MADISON, Wis. – A pay-to-stay incentives proposal for consumer goods giant Kimberly-Clark remains in play and, consequently, so does the possibility that lawmakers will be called back in for a special session.
Gov. Scott Walker said as much Wednesday in a conference call with reporters.
“We’ve continued to have, through Mark Hogan and the Wisconsin Economic Development Corp., they continue to have discussions with (the company),” the Republican governor said, referring to WEDC secretary and CEO Hogan. “…We’ve put our best foot forward for a major industry in the state. We’ve made an offer that was comparable with what was put up to attract a major industry, obviously Foxconn.”
Walker said the state’s stance remains the same, that the ball is in Kimberly-Clark’s court.
“The key has been, ‘Come to us when you’re willing to tell us whether or not this would be the difference maker and at that point we would be more than willing to find a way to call back in the Legislature, specifically the Senate, to act on the initiative we put on the table,” the governor said.
State Sen. Roger Roth (R-Appleton), on Tuesday told the Appleton Post Crescent he would lobby for an extraordinary session.
“I want to do everything I can to save these 600 jobs and the 2,000 people they support,” said Roth, Senate president and co-author of a generous incentives package aimed at keeping Kimberly-Clark from shuttering plants in Fox Crossing and Neenah.
The Republican bill gives Kimberly-Clark the same tax credit deal as the one offered to electronics manufacturer Foxconn.
Free-market conservatives, including the MacIver Institute, have raised concerns that the Kimberly-Clark bailout is bad economics and that it sets a troubling and unsustainable precedent for economic development in Wisconsin.
“Conservatives should be very skeptical of the deal,” wrote MacIver, the Wisconsin Institute for Law & Liberty, the Badger Institute, and FreedomWorks in a February op-ed.
In January, Kimberly-Clark closed a second straight year of slowing sales growth. The company announced plans to cut 15 percent of its global workforce. Its restructuring plan would result in the loss of up to 5,500 jobs nationally and the closing of 10 of its 91 manufacturing facilities – including the Neenah Nonwovens facility and the Cold Spring plant in Fox Crossing.
Big labor is pushing for the state incentives package, demanding that the Senate quickly vote to approve it.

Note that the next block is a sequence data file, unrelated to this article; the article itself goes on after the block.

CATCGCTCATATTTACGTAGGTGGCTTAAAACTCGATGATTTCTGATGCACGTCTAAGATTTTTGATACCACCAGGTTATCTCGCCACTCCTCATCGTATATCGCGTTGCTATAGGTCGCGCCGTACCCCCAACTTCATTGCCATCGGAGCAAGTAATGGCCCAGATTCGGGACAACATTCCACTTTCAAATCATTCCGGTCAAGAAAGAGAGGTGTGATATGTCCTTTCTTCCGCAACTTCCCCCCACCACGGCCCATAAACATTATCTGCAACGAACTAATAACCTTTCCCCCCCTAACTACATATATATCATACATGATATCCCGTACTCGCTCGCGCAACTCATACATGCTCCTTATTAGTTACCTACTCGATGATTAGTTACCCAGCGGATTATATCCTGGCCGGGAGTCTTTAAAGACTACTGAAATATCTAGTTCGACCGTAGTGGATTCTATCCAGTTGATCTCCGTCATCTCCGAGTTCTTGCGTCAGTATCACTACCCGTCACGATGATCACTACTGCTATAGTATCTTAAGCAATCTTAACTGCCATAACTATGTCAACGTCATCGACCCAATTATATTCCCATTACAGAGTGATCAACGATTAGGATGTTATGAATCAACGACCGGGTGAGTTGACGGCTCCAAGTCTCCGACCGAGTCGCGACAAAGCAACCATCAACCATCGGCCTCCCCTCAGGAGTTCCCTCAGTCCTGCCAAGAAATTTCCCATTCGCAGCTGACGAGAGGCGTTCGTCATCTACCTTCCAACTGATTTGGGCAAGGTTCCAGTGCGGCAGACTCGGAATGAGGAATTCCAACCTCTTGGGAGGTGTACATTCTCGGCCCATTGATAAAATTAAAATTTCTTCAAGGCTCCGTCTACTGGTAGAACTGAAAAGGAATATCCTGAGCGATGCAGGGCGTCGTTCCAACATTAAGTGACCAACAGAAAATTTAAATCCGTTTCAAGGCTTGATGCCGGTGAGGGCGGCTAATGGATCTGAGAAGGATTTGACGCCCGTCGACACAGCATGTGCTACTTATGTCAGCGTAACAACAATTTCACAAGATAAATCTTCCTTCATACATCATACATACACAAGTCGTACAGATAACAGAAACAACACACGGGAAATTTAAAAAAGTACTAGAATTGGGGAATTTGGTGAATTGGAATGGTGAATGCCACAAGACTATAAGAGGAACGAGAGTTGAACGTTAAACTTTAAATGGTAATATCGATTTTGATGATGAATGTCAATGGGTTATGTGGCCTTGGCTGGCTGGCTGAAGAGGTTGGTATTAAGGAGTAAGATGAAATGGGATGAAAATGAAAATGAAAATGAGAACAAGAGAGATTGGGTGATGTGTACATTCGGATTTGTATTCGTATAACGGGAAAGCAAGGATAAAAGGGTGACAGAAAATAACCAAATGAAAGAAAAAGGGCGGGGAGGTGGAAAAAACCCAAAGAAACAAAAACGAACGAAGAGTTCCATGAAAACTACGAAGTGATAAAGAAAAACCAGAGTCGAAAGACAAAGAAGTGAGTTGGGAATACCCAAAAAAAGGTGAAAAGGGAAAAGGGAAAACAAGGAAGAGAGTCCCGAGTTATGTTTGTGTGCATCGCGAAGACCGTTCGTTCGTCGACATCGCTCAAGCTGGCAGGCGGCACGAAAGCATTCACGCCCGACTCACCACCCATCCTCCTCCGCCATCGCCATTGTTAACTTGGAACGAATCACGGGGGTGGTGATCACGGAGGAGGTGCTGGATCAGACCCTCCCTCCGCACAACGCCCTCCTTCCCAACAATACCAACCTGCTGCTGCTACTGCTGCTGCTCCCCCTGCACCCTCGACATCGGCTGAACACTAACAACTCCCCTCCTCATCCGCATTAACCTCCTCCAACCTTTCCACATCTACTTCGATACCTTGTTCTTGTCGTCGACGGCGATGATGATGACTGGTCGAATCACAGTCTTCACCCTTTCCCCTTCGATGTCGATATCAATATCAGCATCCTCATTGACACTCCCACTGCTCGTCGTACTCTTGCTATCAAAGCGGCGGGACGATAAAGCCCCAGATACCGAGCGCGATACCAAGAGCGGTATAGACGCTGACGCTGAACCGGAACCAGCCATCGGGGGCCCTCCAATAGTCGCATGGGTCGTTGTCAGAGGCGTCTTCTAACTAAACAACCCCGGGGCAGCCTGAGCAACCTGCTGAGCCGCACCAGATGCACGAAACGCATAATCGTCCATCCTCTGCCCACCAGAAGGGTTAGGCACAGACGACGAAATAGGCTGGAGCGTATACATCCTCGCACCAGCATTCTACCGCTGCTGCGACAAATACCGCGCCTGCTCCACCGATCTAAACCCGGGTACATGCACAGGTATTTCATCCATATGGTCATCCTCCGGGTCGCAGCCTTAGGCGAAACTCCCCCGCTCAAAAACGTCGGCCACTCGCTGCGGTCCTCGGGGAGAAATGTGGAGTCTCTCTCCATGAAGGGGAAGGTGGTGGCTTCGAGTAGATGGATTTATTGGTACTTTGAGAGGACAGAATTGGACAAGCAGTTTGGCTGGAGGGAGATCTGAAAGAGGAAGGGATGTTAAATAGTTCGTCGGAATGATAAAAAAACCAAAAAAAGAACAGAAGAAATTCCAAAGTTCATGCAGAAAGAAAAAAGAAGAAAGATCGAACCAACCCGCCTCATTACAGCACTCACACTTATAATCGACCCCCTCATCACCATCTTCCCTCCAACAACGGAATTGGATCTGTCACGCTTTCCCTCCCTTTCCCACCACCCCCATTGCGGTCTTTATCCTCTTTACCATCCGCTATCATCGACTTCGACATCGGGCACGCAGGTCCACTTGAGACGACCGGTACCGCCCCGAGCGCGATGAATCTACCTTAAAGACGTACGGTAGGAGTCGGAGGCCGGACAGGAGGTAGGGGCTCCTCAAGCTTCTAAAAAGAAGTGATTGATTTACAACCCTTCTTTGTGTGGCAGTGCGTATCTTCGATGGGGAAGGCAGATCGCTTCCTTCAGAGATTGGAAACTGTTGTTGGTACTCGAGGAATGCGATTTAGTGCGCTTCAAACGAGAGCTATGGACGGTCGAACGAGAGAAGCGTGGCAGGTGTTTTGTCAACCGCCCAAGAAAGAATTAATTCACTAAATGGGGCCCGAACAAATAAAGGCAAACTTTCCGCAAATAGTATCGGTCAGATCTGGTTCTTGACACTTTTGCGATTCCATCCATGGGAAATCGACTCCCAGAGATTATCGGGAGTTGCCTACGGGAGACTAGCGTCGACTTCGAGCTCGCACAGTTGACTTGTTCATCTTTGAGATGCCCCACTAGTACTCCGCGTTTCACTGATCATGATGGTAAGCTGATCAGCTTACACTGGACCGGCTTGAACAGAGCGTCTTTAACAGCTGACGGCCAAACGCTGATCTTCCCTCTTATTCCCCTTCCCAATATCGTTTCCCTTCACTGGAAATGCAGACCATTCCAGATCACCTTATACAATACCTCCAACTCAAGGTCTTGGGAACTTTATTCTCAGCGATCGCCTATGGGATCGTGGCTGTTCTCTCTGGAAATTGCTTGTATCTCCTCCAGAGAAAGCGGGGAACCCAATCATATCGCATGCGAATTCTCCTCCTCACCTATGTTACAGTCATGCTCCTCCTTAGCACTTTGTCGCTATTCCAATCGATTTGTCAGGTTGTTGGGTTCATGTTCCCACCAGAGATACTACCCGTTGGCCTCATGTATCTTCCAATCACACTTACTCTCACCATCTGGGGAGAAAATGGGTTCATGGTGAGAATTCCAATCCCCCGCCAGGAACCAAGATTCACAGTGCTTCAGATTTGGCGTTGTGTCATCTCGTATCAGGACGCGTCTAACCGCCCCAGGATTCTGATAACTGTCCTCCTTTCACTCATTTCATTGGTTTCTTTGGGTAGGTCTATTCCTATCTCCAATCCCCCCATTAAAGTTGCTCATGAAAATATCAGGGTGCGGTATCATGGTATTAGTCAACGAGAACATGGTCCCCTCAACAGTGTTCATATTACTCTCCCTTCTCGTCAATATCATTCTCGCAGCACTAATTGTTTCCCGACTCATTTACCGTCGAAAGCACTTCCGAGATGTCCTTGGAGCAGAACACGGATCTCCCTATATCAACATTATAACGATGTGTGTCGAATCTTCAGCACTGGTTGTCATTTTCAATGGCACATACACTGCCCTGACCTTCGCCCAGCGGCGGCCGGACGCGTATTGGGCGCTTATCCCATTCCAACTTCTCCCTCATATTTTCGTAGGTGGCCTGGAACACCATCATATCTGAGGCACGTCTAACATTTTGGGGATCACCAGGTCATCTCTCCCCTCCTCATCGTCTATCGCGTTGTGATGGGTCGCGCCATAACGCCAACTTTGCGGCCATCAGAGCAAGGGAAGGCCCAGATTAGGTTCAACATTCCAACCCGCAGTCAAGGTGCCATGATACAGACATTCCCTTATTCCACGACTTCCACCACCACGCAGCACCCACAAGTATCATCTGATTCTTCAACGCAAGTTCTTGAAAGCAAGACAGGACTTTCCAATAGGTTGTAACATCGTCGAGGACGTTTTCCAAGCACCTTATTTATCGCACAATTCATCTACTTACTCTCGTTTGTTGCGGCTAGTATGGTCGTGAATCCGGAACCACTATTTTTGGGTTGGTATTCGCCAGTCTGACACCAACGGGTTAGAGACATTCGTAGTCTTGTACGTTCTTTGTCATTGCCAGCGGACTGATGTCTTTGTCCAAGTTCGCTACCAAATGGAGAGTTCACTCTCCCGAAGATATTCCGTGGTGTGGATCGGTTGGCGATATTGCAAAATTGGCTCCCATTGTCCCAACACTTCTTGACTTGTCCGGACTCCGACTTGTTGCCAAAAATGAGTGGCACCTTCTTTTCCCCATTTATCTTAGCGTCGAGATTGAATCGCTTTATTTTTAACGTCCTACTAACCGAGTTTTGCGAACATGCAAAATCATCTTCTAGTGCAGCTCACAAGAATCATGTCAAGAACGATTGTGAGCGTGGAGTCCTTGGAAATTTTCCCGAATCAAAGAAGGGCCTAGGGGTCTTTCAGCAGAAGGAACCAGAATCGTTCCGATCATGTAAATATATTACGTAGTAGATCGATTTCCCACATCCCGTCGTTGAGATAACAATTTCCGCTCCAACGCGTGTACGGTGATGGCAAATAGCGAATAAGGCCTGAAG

“It’s time that these politicians remember that they represent the citizens of Wisconsin, not multi-billion-dollar corporations,” Michael Bolton, director of United Steelworkers District 2, said in a statement.
The Steelworkers, which has dumped millions of dollars into Democratic Party candidates and liberal causes, seemed to be more interested in stoking the fires of political discord, dismissing the fact that it has been Walker and legislative Republicans who have led the incentives effort.
The union boss criticized the GOP-controlled Senate for “refusing to conduct a vote until the company approves the package and after they have used their Republican allies to help extract concessions from workers.”
Walker reiterated that Republicans are willing to get an incentives deal done if the company says those subsidies would be meaningful in keeping the Fox Cities factories open.
“We haven’t heard about a ‘no’ or a ‘yes.’ We just heard people that said they were interested and wanted to know what our approach would be should they come to us with a proposal or a willingness to accept our offer,” the governor said. “But so far they haven’t given us a concrete answer one way or the other.”
A spokesman for Senate Majority Leader Scott Fitzgerald (R-Juneau) did not return a call seeking comment.
Kimberly-Clark and the union have been engaged in contract negotiations. Company spokeswoman Andrea Hopkins did not return a request for comment Wednesday. She earlier told the Post Crescent that with contract talks ongoing, the company is “committed to following this important process.”
“We will not comment on any information until final decisions are made by the company and after appropriate consultation with the union,” she told the newspaper.